6 Mistakes You're Making When Trying to Lower Your Blood Pressure
If you have high blood pressure, make sure you're not actually making it worse instead of making it better. Here are 6 mistakes you might be making, and how to fix them.
Per the CDC, about half of American adults have hypertension—an important risk factor for heart disease and stroke—and many people are unaware they have it. Getting your blood pressure under control may be even more difficult during stressful times, but luckily there are things you can do to help your numbers improve. Here are 6 ways that you can help yourself or correct seemingly innocent behavior to ensure you're doing all that you can to take care of your heart—and none of them involve a gym.
1. Not knowing your numbers
Checking your blood pressure regularly can help set you up for success, increase your awareness, and help you to take protective measures. An NHANES survey indicated that 16% of people are unaware that they have hypertension, making it virtually impossible to make any precautionary lifestyle or dietary changes to improve their health.
Stopping into your local pharmacy to get your blood pressure taken or obtaining a blood pressure machine for home use can give you the peace of mind you need or help you take corrective action if need be. This is particularly important if you have risk factors for hypertension such as:
- BMI > 30
- physical inactivity
- tobacco use
- more than moderate alcohol use (moderate drinking is defined as no more than one alcoholic beverage per day for women, and no more than two for men)
In order to take an accurate reading, I recommend you take more than one reading per day in order to get the most accurate measurement to inform your choices.
2. Not drinking enough water
Drinking too much water can elevate your blood pressure, but so can being dehydrated, so you need to find a way to keep a healthy balance with what you drink. A 2019 study indicates that even mild dehydration can thicken blood, impede blood flow, and, ultimately, raise blood pressure. Recommendations vary (here's more about how much water you should drink daily), so I like to tell my clients to purchase a 32 oz. water bottle with a straw and to make sure they fill it up at least three times in the day. If you add this to your daily coffee and seltzer consumption, and the hydration you get from foods, you will ensure proper hydration throughout the day.
Additional RD secret pro tip: research has found your blood pressure goes up when your bladder is full, so make sure to empty it out before getting your blood pressure measured.
3. Eating late in the evening
We understand that early dinners won't always happen, but making it a goal to eat earlier might help your blood pressure. An American Heart Association funded study found that not only did late night eating (after 6 p.m) increase obesity risk, but also consuming 30% or more of your calories after 6 pm was associated with a 23% increase in hypertension.
You can avoid this by making sure you eat at timed intervals throughout the day, with appropriate amounts of protein, fat and carbohydrates. You should include a protein-rich snack about two hours before dinner, which can help to ward off hunger and stabilize your blood sugar. If you're properly fueled throughout the day, then you will be less likely to overeat during dinner and on and on into the night.
4. Drinking too much alcohol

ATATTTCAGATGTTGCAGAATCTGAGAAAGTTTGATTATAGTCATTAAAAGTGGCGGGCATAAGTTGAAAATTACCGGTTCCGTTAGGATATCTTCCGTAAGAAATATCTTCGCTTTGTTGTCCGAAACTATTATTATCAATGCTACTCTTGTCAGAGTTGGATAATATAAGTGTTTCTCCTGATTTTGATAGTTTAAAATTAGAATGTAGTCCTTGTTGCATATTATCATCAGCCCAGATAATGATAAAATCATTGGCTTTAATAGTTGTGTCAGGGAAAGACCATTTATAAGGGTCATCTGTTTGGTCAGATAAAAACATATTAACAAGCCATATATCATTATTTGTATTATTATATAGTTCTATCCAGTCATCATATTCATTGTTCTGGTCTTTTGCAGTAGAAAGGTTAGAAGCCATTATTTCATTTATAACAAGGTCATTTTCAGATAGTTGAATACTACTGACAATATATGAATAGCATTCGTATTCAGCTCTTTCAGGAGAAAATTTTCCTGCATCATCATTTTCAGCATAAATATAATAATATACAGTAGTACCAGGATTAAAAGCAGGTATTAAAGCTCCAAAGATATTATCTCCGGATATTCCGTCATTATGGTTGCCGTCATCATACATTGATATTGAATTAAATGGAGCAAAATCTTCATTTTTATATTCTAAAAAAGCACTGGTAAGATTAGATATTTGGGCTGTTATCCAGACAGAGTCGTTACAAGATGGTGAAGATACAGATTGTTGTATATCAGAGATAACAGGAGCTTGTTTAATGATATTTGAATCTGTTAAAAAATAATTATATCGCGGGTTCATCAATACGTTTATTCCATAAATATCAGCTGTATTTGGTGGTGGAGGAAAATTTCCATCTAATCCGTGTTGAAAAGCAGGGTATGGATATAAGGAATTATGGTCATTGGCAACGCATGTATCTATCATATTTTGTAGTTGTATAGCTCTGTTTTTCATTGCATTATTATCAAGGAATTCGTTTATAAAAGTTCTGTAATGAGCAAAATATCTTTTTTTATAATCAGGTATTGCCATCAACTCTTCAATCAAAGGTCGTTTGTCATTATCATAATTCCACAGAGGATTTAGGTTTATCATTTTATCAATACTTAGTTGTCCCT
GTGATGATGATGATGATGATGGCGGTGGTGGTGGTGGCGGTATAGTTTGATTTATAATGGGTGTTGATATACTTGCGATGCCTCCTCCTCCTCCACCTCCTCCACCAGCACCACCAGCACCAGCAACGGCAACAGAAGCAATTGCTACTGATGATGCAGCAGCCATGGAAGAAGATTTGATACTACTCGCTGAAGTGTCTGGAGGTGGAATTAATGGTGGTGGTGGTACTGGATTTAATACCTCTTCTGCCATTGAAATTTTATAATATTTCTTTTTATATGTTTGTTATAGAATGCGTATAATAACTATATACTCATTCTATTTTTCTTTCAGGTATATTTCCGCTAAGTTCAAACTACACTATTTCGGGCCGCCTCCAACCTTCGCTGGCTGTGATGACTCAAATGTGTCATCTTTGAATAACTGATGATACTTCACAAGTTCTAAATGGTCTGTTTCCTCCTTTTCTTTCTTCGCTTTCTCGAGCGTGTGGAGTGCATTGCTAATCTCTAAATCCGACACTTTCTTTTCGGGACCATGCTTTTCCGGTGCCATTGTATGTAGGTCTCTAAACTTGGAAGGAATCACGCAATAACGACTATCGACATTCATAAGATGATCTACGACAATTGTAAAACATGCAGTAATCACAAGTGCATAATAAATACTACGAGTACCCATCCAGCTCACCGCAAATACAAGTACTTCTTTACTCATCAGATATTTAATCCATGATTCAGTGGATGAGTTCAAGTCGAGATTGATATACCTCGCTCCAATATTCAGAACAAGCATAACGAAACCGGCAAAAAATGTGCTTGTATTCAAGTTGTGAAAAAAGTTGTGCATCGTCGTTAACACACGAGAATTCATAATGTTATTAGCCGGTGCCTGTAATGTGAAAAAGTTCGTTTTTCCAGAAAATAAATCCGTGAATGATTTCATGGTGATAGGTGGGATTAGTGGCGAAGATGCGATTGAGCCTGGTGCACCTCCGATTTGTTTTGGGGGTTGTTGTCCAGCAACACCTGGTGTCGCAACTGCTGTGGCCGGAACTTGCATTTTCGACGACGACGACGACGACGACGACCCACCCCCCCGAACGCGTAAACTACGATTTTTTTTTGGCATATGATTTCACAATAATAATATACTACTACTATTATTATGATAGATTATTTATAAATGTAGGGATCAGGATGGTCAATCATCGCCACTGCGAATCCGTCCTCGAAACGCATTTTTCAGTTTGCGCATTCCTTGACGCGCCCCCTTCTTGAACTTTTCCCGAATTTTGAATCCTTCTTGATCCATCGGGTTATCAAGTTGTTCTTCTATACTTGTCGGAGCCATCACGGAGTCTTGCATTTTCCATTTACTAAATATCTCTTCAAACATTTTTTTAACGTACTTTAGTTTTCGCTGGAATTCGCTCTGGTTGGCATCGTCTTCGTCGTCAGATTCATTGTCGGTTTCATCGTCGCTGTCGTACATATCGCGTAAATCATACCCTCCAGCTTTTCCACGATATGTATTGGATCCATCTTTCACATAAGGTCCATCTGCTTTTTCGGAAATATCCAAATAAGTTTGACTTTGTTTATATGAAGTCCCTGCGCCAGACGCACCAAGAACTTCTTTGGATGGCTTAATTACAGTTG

During the past year, more and more people are turning towards alcohol to help them de-stress, but we need to rethink how we wind down at the end of the day if we want to avoid risk for hypertension. Heavy drinking significantly increases your risk for hypertension. Researchers found that compared with people who never drank, moderate drinkers were more likely to have high blood pressure, while heavy drinkers (more than 14 drinks a week) were much more likely to have hypertension.
Some alternatives to de-stressing with a drink include taking a brisk walk to get a change of scenery, talking to some friends, or trying an online meditation class—all of these activities can help shift your mood, relax you, and take away the feeling that you need a glass of wine in order to relax.
5. Eating too much salt
Salt is all around you and often you're not even aware of the hidden amounts of salt you're consuming every day. Too much sodium isn't good for your blood pressure. Sure, grilled chicken and greens are healthy, but oftentimes restaurants load food items with salt for flavor and so they may not be as healthy as you first thought. For example: a large bowl of chicken soup can have more than your daily recommended amount of sodium per day (2,300 mg) in one meal! Frozen meals also often have sodium levels between 700-1,800 mg per meal.
An easy work around would be to look for lower-sodium options when you order a meal, or purchasing lower-sodium frozen meals. It might be a good idea to start checking the nutrition labels on your food too. Not every meal has to be perfect, but these suggestions are definitely a great start to lowering the salt content of your diet.
6. You're not getting any sun
The sun is good for you: fact! The Journal of American Heart Association published an observational study that analyzed close to 46 million blood pressure readings from 342,000 patients in 2,200 dialysis clinics, and found that exposure to UV sunlight was associated with lower systolic blood pressure. The researchers weren't exactly sure why, but getting outside has plenty of other benefits too.
Getting outside in the sun can help you with your UV light exposure, 10-30 minutes a day might be enough in the summer (the study didn't track minutes, but rather observed that in the summer BP went down). Walking or running outside may be extra beneficial, since movement helps your blood pressure too. More doesn't mean better, since you'll want also be mindful about protecting your skin from sun damage.